‘What’s in a name? That which we call a rose, by any other name would smell as sweet.’
Romeo and Juliet (11, ii,1-2)
Shakespeare’s Juliet knew that Romeo’s surname did not take into account all the things she loved about him; he was more than his name. Yet, in order to make sense of our world, we continue to ascribe names and definitions to everything, perhaps forgetting that they can never truly encompass everything that something is.
It is perhaps no surprise then, that naming and defining can exclude people who should, arguably, not be excluded. Take for example, the definition of ‘multiple disadvantage’ – one that often focuses on offending, homelessness and substance misuse. These three categories are often seen to be experienced simultaneously by men, as opposed to women. Yet, homeless women are significantly more likely to have mental health needs than men, and although homeless, are less likely to be viewed as such as they eschew hostels and rough sleeping for reasons of safety. So how can women be identified as having multiple and complex needs? Well, service providers around the country have been considering this closely and there appears to be one factor that is dominating – domestic violence.
www.safelives.org.uk provides some sobering statistics on domestic abuse:
• 1.4 million women a year suffer some form of domestic abuse
• On average, victims experience 50 incidents of domestic abuse before getting effective help
• On average high-risk victims live with domestic abuse for 2.6 years before getting help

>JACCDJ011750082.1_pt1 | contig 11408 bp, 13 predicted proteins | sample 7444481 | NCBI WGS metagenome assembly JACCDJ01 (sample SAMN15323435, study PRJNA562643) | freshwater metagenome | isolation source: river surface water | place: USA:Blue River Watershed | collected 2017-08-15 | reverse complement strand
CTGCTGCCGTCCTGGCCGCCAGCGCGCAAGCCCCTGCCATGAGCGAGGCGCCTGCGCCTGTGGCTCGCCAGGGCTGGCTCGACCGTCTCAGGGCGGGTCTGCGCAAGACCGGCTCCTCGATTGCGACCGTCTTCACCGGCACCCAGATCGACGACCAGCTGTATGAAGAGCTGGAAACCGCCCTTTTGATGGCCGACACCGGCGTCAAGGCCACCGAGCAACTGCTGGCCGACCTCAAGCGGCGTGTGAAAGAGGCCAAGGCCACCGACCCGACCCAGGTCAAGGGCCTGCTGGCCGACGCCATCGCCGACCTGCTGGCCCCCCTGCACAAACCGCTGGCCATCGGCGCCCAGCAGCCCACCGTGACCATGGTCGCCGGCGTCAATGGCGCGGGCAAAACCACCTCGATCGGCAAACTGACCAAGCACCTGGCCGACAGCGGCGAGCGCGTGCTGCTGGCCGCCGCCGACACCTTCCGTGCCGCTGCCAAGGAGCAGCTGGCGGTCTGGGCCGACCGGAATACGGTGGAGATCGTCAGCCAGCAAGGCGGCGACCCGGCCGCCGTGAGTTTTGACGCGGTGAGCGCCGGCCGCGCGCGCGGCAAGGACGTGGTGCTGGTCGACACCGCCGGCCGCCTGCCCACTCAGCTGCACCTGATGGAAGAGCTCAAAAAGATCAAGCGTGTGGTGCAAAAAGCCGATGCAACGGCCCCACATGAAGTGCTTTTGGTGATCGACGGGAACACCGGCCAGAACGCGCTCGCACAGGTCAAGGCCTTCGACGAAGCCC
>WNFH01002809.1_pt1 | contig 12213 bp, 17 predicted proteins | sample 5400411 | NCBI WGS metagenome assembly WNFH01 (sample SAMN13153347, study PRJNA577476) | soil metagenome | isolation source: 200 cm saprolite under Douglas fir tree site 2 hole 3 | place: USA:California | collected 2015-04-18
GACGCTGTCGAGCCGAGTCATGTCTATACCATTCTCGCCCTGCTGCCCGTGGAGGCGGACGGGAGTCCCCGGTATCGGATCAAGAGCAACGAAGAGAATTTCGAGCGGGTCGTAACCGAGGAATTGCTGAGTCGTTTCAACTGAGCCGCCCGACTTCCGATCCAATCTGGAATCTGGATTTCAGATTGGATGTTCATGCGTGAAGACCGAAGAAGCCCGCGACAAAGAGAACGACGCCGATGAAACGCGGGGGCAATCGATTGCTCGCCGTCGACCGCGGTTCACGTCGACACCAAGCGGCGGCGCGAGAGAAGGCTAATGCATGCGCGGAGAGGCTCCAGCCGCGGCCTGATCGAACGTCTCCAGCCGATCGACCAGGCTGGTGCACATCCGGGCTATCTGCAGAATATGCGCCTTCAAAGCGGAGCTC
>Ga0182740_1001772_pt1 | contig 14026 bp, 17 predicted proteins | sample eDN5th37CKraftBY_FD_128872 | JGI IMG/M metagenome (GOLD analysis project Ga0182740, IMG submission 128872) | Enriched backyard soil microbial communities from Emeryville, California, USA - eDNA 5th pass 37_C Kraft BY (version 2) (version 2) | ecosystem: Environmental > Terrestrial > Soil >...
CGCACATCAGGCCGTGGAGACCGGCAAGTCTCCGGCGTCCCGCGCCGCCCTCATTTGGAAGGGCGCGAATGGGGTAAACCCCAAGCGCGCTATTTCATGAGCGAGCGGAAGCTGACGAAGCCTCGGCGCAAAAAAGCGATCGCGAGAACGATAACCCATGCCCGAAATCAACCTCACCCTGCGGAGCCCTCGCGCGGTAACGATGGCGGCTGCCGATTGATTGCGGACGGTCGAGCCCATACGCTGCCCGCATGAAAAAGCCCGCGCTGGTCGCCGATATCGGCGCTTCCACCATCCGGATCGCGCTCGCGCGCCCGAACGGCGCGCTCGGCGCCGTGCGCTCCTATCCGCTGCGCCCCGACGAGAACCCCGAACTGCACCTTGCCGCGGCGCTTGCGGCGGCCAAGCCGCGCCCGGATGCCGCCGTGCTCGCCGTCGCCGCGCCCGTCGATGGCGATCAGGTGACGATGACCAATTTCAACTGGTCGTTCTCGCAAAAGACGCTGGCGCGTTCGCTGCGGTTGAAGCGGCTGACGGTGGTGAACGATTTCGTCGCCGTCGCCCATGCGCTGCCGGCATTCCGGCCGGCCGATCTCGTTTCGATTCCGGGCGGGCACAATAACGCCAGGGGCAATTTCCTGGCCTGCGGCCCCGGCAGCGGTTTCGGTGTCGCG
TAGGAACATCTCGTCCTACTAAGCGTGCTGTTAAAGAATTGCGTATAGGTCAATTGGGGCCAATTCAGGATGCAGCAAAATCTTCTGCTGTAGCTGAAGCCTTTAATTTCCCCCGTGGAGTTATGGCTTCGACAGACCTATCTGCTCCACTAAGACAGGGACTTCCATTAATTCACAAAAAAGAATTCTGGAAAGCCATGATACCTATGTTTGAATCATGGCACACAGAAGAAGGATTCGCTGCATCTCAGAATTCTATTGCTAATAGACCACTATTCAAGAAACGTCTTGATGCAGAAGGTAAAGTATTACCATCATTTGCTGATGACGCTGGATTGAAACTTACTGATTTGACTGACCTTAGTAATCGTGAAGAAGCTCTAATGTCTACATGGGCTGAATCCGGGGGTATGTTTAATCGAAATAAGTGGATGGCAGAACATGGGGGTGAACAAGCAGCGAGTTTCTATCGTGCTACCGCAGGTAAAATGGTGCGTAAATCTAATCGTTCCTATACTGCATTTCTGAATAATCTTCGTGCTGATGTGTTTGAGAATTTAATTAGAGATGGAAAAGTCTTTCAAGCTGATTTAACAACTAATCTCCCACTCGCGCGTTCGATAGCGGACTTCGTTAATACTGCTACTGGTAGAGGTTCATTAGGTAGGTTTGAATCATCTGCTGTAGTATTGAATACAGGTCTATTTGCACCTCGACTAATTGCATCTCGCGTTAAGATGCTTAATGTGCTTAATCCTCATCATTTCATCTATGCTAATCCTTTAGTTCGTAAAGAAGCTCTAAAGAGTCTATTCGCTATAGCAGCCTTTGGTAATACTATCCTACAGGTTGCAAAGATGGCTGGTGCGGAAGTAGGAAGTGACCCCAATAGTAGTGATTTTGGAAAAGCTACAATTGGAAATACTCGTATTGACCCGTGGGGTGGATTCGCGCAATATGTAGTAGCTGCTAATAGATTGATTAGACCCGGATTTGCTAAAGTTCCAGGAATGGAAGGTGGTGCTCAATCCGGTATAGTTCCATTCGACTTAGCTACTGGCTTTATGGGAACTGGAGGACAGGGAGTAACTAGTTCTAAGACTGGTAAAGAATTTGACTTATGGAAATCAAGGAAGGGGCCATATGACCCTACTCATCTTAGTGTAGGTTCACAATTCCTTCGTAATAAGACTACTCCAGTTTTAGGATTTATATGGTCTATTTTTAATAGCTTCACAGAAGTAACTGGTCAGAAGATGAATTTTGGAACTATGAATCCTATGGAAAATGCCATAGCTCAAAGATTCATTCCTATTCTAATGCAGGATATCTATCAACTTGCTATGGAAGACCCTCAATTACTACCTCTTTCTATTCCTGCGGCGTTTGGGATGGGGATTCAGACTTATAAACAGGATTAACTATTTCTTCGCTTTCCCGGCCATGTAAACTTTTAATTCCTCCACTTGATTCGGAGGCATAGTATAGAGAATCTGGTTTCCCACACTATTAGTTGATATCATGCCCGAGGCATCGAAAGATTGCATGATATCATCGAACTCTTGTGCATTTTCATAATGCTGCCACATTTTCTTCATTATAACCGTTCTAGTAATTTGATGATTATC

• Victims of abuse have a higher rate of drug and/or alcohol misuse; at least 20% of high-risk victims of abuse report using drugs and/or alcohol
• 40% of high-risk victims of abuse report mental health difficulties
More and more research is coming to light that illustrates the link between women who have experienced domestic violence and who have multiple and complex needs. Considering the volume of abuse that victims receive before seeking (or gaining effective) help, some organisations have highlighted the importance of pro-actively identifying domestic violence and offering support before it is requested.
Within this context, Shelter, Homeless Link and London Councils came together on the 22nd September 2015 to place a spotlight on this issue by discussing why housing plays a vital role in tackling domestic abuse. Organisations such as the Domestic Abuse Housing Alliance (DAHA) are setting up a national initiative whose aim is to transform the housing sector’s response to domestic abuse. The East London Housing Partnership has set up Pan London Domestic Violence Reciprocal Agreements and is promoting stronger links through joint commissioning. AVA’s Stella project provides refuge for survivors of domestic violence who use alcohol and other drugs or have mental health problems.
If domestic violence is as prevalent amongst women with multiple needs as recent studies are beginning to show, then there is a compelling argument to investigate the links between domestic violence and multiple needs as part of the Fulfilling Lives: Supporting people with multiple needs initiative.